Judging the Judge

Article excerpt

THE CASE OF Judge Roy S. Moore, chief justice of the Alabama Supreme Court, has become the cause celebre of the Christian right. He has refused to obey an order from a U.S. district judge to remove a display of the Ten Commandments from the rotunda of the state judicial building. Two years ago Moore took it upon himself to install the 5,300-pound granite monument. After losing his case in a federal appeals court, Moore, a Southern Baptist, announced: "I have no intention of removing the monument."

A "Restore the Commandments" rally was staged on the steps of the Alabama State Supreme Court at which Jerry Falwell invoked the example of Martin Luther King Jr.'s civil disobedience: "We may have to visit [Moore] in jail someday," said Falwell. "Like Martin Luther King and his army of a generation ago, we shall overcome." The use of King's example is curious, since many conservative Christians didn't support King or his cause when he was alive. Moore's defiance of the federal court order is much more reminiscent of Alabama Governor George Wallace's defiance of federal orders on desegregating schools in the 1960s.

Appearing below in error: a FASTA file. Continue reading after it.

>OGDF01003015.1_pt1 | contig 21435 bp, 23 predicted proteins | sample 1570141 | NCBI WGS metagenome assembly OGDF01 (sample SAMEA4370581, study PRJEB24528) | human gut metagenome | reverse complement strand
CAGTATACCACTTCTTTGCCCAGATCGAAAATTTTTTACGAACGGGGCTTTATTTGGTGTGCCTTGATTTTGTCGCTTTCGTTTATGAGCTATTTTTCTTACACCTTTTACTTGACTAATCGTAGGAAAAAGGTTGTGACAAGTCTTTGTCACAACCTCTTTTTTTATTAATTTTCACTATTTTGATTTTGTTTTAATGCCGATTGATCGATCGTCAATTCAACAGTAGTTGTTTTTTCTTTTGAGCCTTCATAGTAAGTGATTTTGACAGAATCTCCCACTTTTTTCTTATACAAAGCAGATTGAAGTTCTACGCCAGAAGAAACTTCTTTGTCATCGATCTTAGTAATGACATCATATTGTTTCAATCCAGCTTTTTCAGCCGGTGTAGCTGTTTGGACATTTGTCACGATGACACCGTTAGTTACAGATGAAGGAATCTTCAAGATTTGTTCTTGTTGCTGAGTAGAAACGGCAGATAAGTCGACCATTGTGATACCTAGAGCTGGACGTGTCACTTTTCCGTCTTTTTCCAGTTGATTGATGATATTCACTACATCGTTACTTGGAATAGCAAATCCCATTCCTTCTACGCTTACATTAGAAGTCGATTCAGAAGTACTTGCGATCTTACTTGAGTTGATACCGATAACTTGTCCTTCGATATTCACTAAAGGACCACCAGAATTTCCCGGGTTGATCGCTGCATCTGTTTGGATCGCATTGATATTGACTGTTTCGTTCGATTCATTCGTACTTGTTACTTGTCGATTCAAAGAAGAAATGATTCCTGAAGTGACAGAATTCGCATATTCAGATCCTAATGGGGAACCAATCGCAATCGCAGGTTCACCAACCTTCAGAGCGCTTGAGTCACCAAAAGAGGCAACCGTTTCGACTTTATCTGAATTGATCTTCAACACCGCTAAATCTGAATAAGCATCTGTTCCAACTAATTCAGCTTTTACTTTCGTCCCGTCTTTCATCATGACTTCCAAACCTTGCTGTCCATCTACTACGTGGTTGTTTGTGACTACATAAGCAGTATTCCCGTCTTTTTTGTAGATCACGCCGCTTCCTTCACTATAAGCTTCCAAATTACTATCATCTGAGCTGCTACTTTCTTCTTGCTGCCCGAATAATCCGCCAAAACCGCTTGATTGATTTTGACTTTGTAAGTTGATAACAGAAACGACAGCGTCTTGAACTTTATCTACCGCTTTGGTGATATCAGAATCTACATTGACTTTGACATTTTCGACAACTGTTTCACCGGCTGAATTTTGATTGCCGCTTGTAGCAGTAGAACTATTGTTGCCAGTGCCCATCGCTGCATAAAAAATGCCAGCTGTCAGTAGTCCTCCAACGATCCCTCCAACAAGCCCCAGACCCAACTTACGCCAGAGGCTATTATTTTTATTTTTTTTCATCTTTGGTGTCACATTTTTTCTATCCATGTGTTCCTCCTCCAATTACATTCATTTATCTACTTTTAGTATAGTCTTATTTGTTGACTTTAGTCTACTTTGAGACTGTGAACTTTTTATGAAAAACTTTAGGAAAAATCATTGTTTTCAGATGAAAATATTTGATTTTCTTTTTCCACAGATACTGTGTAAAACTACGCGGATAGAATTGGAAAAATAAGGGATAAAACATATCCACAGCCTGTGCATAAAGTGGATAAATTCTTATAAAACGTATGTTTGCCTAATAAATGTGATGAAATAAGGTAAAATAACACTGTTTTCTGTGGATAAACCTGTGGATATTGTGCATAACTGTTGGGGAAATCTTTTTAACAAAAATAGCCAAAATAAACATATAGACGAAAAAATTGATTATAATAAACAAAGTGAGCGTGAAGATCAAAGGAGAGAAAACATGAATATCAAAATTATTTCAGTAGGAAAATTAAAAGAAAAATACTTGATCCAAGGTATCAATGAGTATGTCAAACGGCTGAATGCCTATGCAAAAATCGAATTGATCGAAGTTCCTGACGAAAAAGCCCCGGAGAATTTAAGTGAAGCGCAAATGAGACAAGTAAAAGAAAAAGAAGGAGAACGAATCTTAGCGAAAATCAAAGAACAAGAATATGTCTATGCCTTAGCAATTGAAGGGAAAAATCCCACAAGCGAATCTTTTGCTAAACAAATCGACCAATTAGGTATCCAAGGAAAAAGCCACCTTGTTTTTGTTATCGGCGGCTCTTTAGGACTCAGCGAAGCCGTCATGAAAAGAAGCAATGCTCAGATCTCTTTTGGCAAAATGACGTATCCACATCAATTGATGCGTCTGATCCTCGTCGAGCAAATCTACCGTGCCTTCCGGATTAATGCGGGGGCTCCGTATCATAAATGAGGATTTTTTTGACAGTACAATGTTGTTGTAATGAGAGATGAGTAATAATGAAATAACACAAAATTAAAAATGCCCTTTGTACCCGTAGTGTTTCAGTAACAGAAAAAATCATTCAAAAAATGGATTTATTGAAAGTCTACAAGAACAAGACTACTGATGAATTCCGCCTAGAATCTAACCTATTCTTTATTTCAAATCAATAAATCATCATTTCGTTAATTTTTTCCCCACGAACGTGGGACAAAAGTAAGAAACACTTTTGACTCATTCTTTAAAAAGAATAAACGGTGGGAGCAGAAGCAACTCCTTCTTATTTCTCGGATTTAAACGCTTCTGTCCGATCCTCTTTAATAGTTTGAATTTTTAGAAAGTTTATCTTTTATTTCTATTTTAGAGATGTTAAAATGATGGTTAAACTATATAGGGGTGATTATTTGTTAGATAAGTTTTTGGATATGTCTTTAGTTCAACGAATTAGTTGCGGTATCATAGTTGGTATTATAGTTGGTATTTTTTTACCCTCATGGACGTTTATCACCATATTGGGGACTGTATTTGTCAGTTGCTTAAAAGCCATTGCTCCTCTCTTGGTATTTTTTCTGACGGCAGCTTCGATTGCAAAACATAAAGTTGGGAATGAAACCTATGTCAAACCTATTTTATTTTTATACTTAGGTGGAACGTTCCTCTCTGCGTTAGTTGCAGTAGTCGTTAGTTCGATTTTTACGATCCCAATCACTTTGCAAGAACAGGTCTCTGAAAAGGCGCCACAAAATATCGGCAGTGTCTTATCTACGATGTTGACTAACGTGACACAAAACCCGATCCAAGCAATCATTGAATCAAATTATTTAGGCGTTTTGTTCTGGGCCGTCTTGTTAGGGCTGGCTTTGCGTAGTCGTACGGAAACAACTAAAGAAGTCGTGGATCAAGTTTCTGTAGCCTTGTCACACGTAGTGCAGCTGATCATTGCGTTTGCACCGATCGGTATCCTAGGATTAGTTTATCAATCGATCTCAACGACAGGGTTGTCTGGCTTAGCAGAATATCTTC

Moore's activity could conceivably generate a genuine conversation about the moral code that orders public life. Certainly the nation needs a common moral code with regard for life, truth-telling, promise-keeping, respecting property, and caring for the young, the aged, the poor and other vulnerable people. If not the Ten Commandments, then what? It is also important to consider whether morality ultimately needs a divine sanction. …


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